The Transition from Warrior to Ruler

There are great warriors who win great battles. They are the victors. In war, even cold war, there are so many battles. There are the ones where men line in columns and attack across a line, but for each of these there are a thousand quiet battles, waged in alleys, prisons, in parks at dusk, dropping through the clouds on a moonless night into a foreign place alone.

There exist diplomats who are not, playing a game of chess, or cat and mouse, for life. For these men and women, there is no fanfare, little notoriety – medals given, then taken. One wrong step and a lifetime precipitates down to an etched star on a marble wall, or a simple denial. Why do men strive to be warriors?

The lucky warriors get to fight in the open. They are the ones on the battle lines, in mountains, deserts, and jungles, they load and walk, ride, and fight. The victors are the ones who hold the field after the shooting stops. How very simple.

Castro was a warrior. Alexander was too. Campaigners fight a different type of battle, a war of words, a puzzle. They parlay and jab until, eventually, one is the winner, one retires the field, wounded. Politics is some of each, subterfuge, and aggression. It has elements of war, and elements of diplomacy. Still, I assert, a campaign is a battle.

Often there is not sufficient thought to the state of affairs after the win. If it is a country or a field, a harbor, or a foothold gained, always there must be a strategy for exit, or for holding.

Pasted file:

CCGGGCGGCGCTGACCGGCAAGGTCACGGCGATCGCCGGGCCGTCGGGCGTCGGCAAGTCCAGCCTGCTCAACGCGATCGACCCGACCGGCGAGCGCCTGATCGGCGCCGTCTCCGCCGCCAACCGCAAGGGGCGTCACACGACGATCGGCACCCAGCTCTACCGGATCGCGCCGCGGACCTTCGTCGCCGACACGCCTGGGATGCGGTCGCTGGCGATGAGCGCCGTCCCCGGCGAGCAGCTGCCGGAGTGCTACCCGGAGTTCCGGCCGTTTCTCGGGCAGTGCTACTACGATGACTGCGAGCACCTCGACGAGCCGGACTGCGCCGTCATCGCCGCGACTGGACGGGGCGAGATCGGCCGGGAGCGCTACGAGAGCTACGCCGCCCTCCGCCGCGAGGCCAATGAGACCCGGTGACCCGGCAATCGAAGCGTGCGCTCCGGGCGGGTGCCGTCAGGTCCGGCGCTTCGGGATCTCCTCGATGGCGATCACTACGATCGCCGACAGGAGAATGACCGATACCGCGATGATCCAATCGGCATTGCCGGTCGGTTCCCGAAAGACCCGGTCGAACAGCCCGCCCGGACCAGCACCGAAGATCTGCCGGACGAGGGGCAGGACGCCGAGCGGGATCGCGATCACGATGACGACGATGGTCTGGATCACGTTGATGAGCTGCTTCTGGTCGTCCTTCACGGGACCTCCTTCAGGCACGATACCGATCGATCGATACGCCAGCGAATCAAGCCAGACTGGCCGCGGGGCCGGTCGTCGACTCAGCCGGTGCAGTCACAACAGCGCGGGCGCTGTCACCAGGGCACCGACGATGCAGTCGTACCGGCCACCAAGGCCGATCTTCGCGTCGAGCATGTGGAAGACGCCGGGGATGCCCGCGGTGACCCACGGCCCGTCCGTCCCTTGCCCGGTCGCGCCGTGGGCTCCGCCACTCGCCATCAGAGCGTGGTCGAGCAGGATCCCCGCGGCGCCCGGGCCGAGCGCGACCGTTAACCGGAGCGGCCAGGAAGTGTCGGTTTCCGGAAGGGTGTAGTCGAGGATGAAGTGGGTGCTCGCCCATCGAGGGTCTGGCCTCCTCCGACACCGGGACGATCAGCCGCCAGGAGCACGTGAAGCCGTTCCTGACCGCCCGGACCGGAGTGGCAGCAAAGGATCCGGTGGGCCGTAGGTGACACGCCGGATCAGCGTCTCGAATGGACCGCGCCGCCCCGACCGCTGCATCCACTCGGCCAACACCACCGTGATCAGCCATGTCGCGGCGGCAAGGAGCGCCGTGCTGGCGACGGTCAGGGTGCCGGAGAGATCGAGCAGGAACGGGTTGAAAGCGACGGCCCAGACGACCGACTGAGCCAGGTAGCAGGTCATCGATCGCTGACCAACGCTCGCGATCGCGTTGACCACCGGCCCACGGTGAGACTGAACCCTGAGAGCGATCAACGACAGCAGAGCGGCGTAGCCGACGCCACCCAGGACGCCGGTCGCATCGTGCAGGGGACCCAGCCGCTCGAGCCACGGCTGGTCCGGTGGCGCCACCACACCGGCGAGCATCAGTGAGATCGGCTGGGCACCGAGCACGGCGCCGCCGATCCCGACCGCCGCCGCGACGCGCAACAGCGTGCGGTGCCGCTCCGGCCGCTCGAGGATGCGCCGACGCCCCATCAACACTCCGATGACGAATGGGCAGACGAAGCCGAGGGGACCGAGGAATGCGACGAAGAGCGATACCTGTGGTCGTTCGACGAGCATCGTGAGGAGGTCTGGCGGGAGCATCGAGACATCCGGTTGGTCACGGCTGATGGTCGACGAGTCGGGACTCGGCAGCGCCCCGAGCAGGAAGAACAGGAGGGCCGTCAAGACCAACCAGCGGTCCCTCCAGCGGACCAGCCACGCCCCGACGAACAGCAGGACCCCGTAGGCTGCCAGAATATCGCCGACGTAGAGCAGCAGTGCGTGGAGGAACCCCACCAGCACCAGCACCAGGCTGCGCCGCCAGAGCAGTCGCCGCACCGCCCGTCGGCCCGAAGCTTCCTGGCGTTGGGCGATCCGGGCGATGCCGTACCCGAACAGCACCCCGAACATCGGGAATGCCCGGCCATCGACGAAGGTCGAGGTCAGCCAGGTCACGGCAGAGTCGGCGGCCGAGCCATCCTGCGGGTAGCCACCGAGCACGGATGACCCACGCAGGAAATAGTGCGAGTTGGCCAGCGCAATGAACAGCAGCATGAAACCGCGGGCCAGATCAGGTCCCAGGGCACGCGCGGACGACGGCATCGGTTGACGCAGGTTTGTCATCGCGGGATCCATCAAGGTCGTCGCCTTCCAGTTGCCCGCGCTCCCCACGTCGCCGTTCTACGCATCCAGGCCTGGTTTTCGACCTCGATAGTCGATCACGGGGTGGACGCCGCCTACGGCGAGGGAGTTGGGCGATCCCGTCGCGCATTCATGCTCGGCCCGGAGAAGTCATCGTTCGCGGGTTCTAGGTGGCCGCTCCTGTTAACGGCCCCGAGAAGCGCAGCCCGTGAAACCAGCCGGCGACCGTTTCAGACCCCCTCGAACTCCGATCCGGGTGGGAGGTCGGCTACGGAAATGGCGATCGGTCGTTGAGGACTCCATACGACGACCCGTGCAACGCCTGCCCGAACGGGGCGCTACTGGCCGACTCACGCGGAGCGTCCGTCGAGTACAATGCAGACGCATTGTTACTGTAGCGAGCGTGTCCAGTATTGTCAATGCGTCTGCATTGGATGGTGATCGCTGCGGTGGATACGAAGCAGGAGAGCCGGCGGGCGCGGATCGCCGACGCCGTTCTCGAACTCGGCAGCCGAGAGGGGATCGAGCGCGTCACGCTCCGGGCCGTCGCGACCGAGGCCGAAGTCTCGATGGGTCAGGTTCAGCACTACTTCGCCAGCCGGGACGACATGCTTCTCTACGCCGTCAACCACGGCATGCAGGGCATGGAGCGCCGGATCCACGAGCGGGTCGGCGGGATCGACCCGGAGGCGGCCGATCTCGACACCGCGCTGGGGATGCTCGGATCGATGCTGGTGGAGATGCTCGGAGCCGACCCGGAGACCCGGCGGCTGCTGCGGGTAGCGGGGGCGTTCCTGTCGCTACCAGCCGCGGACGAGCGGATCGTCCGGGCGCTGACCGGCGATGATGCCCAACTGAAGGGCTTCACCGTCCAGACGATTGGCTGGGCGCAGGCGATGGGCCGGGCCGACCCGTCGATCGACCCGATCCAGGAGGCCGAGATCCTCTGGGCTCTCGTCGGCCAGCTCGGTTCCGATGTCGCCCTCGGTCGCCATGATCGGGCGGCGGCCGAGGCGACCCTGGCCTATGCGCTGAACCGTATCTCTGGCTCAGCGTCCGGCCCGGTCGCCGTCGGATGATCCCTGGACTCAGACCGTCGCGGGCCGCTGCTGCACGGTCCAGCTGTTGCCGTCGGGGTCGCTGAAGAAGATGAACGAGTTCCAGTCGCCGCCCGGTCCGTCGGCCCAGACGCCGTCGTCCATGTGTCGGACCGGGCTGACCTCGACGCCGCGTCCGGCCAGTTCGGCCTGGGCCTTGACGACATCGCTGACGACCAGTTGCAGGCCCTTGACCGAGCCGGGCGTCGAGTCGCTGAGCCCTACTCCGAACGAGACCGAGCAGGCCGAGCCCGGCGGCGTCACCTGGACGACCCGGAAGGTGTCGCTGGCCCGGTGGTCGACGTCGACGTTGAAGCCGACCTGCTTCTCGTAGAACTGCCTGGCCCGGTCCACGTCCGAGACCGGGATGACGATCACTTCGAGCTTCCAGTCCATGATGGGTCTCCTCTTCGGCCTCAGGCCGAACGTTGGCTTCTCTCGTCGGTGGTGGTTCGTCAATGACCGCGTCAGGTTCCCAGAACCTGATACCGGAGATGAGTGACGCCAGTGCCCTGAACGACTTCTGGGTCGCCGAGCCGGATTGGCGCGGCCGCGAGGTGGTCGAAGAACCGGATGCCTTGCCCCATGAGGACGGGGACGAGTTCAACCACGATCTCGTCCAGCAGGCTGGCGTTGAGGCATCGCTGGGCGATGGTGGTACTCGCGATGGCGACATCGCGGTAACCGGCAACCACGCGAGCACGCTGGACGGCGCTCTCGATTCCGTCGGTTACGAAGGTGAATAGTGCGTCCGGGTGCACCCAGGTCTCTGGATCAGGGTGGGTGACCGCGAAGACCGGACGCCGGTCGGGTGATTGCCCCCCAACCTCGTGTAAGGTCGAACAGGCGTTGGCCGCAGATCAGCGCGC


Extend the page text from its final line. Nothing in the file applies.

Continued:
Obama is a great campaigner. He is a wonderful organizer, and a great speaker. I believe that he failed in many ways as a president. A friend and politician once said to me; “I must do what I need to in order to be elected. If I fail to be elected, all of the things that matter so deeply to me fail.” Indeed, this is a terrible truth. It breeds the disparity of elected to ruler. Indeed, such misleading actions are a necessary and celebrated part of warfare, as written in the book,”The Art of War” by Sun Tzu.

Does the game of campaigning prove the value of the office holder? Is it a reasonable way to choose? Does the winning, or the overthrow of a government make one the proper choice for the leader of a new government?

History shows us many, who were most comfortable in battle. Often, when ruling became burdensome, they returned to the battlefield. Alexander was such a leader. Castro made the jump from guerrilla to leader. Obama, perhaps, missed the simplicity of the campaign. President Elect Trump is yet to assume the role of leader. It will be interesting to see his transition from victor to ruler. I believe that he is better suited than most.

Scott Cahill